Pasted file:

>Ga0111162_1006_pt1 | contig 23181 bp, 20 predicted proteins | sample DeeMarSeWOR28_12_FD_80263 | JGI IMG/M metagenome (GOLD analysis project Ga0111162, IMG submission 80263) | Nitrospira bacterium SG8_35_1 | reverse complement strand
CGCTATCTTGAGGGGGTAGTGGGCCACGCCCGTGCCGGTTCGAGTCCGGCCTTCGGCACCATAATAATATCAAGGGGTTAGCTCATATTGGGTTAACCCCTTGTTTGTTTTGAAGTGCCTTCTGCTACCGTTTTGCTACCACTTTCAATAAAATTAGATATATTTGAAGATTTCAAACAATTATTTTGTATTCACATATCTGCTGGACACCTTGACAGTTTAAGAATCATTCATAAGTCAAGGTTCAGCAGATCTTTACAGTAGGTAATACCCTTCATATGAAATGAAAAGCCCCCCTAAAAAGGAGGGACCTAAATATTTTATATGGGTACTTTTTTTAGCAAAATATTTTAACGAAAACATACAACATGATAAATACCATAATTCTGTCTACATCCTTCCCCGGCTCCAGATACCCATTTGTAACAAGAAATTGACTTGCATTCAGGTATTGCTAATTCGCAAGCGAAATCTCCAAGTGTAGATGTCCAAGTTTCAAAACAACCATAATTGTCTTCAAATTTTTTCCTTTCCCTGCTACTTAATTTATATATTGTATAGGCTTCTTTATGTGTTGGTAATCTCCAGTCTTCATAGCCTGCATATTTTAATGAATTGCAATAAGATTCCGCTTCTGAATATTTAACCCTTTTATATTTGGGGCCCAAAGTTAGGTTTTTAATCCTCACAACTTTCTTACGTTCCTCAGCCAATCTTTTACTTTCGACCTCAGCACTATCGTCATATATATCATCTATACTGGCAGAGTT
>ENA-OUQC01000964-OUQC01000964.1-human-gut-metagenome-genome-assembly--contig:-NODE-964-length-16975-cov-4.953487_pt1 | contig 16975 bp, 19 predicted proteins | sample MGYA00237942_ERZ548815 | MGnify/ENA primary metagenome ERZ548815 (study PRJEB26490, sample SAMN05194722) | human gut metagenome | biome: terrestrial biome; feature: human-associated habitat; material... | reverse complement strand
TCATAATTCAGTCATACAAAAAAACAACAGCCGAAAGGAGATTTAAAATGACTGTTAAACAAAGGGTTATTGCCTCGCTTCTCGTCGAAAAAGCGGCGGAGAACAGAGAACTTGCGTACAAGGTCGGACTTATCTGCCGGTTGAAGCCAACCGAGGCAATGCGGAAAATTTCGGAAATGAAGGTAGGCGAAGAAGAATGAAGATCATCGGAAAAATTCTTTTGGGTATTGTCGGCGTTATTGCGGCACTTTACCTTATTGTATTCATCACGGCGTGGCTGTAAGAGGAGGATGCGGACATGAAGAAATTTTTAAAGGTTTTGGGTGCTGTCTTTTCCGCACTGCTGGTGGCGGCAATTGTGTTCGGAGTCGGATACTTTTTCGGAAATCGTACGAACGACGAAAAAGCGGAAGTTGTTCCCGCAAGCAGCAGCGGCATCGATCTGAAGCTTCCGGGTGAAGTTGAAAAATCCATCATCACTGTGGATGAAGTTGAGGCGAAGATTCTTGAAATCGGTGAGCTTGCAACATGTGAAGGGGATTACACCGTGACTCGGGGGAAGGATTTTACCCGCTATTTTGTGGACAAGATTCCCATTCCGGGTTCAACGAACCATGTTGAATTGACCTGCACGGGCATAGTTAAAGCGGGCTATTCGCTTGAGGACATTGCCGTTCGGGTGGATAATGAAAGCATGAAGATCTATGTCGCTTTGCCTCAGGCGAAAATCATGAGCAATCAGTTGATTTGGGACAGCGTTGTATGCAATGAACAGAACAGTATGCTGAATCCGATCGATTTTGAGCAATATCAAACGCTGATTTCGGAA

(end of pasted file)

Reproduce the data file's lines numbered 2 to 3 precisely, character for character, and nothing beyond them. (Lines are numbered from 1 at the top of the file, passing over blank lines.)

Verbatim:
CGCTATCTTGAGGGGGTAGTGGGCCACGCCCGTGCCGGTTCGAGTCCGGCCTTCGGCACCATAATAATATCAAGGGGTTAGCTCATATTGGGTTAACCCCTTGTTTGTTTTGAAGTGCCTTCTGCTACCGTTTTGCTACCACTTTCAATAAAATTAGATATATTTGAAGATTTCAAACAATTATTTTGTATTCACATATCTGCTGGACACCTTGACAGTTTAAGAATCATTCATAAGTCAAGGTTCAGCAGATCTTTACAGTAGGTAATACCCTTCATATGAAATGAAAAGCCCCCCTAAAAAGGAGGGACCTAAATATTTTATATGGGTACTTTTTTTAGCAAAATATTTTAACGAAAACATACAACATGATAAATACCATAATTCTGTCTACATCCTTCCCCGGCTCCAGATACCCATTTGTAACAAGAAATTGACTTGCATTCAGGTATTGCTAATTCGCAAGCGAAATCTCCAAGTGTAGATGTCCAAGTTTCAAAACAACCATAATTGTCTTCAAATTTTTTCCTTTCCCTGCTACTTAATTTATATATTGTATAGGCTTCTTTATGTGTTGGTAATCTCCAGTCTTCATAGCCTGCATATTTTAATGAATTGCAATAAGATTCCGCTTCTGAATATTTAACCCTTTTATATTTGGGGCCCAAAGTTAGGTTTTTAATCCTCACAACTTTCTTACGTTCCTCAGCCAATCTTTTACTTTCGACCTCAGCACTATCGTCATATATATCATCTATACTGGCAGAGTT
>ENA-OUQC01000964-OUQC01000964.1-human-gut-metagenome-genome-assembly--contig:-NODE-964-length-16975-cov-4.953487_pt1 | contig 16975 bp, 19 predicted proteins | sample MGYA00237942_ERZ548815 | MGnify/ENA primary metagenome ERZ548815 (study PRJEB26490, sample SAMN05194722) | human gut metagenome | biome: terrestrial biome; feature: human-associated habitat; material... | reverse complement strand